How does lightning work?

This question is not really about astronomy, and you can find the answer in any book about weather research. I think the main idea is that air masses develop a large charge through some process we don't fully understand. This probably involves frictional contact between water droplets which leads to charge segregation inside the cloud. When the potential difference between the cloud and the ground exceeds the break-down potential of the atmosphere, a tongue of negatively-charged particles invisibly descends from the cloud to the ground in a path of least resistance until contact with the ground is made within a few seconds. As soon as this happens, a massive flow of electrons travels down the channel in several pulses, to form the lightning bolt. This bolt is a channel perhaps a few centimeters wide, but where frictional energy heats the air to nearly 10,000 degrees. There are thousands of these bolts of lighting going off every minute around the world, and this helps keep the atmosphere at a fixed voltage relative to the ground of about 250 volts or so.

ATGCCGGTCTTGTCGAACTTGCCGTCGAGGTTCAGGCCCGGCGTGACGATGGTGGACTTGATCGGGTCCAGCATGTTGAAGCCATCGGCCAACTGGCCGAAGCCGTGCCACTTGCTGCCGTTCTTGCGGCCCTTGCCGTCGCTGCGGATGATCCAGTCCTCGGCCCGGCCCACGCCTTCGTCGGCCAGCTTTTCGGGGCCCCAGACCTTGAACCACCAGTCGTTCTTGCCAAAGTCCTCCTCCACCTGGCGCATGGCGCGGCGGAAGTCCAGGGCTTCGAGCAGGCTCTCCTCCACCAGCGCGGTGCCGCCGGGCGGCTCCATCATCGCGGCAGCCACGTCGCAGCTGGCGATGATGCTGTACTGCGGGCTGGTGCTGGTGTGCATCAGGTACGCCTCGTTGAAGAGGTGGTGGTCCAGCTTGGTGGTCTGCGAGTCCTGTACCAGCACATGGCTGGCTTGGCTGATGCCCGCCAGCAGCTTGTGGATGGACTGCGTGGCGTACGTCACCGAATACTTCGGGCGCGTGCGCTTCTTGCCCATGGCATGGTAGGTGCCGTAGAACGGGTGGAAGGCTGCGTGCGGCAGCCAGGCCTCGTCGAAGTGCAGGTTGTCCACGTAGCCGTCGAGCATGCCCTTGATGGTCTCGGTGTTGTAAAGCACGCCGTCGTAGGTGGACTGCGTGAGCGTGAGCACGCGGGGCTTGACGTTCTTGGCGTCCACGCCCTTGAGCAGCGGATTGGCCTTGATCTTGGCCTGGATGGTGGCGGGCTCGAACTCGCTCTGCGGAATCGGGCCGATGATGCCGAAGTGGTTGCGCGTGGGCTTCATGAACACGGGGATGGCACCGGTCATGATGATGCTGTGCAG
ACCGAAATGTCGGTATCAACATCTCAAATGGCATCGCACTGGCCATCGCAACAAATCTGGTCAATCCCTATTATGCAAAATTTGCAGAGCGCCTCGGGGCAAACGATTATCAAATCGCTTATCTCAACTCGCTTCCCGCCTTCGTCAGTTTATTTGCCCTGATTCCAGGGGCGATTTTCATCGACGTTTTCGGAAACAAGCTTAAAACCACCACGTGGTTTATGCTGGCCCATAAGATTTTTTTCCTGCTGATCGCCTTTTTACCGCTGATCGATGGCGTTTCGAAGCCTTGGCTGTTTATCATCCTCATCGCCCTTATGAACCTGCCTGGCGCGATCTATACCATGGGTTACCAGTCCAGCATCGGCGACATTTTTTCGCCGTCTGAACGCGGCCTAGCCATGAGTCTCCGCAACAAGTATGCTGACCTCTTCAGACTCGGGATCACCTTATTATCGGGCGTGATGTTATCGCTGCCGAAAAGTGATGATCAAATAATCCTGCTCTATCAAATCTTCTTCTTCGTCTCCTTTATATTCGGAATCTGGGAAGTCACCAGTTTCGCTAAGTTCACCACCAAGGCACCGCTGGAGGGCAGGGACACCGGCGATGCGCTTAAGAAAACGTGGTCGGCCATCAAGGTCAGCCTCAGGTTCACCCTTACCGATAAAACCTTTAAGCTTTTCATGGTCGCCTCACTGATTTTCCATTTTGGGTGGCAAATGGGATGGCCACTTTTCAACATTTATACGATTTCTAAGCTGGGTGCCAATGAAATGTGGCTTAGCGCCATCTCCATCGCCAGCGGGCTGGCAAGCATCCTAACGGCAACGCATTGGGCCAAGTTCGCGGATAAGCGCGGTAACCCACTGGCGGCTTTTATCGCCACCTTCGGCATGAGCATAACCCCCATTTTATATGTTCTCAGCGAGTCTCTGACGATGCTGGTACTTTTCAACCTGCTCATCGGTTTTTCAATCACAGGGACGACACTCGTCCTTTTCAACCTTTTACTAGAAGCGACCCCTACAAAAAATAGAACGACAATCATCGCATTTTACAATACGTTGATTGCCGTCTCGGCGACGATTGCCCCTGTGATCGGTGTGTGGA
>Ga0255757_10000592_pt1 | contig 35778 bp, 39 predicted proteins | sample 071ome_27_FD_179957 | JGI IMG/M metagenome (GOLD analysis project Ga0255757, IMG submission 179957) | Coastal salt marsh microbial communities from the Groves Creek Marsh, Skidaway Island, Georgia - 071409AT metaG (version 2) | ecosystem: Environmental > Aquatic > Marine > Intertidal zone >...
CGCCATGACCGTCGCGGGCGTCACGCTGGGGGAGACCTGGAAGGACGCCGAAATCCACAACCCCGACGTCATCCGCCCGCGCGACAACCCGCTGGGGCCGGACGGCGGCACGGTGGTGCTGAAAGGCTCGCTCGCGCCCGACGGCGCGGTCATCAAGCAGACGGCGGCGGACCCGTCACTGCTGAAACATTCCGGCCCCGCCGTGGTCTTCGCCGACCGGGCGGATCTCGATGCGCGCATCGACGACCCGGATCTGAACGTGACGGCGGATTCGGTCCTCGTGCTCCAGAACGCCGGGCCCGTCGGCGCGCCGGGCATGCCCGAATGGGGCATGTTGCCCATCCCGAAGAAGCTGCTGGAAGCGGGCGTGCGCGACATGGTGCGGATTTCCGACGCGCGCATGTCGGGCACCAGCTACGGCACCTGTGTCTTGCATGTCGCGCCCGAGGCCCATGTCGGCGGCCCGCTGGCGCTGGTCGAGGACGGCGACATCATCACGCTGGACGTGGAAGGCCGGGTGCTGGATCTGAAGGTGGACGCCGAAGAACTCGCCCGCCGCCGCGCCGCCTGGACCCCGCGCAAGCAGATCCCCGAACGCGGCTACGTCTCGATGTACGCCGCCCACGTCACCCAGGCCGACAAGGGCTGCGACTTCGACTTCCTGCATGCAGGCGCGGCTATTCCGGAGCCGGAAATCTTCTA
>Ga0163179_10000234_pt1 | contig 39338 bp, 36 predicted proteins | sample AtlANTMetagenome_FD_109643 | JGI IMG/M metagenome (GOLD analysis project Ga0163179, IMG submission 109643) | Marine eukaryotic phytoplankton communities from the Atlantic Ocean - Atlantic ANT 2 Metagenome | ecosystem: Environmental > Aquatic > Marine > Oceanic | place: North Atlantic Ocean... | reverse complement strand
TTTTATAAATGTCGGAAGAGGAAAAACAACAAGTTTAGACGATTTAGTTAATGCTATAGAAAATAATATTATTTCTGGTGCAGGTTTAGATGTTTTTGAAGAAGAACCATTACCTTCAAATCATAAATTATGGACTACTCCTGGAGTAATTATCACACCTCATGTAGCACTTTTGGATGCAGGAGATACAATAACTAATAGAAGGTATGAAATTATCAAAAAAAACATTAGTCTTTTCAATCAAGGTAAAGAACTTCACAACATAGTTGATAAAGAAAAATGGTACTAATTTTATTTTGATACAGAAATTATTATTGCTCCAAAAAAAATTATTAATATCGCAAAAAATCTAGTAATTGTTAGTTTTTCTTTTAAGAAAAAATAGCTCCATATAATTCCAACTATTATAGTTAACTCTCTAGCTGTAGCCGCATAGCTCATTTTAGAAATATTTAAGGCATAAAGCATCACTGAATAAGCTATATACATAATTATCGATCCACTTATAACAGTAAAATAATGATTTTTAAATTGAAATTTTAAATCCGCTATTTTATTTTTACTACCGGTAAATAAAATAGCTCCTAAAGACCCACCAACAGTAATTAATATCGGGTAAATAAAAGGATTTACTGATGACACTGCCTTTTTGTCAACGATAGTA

Return to the Ask the Space Scientist main page.

All answers are provided by Dr. Sten Odenwald (Raytheon STX) for the
NASA IMAGE/POETRY project.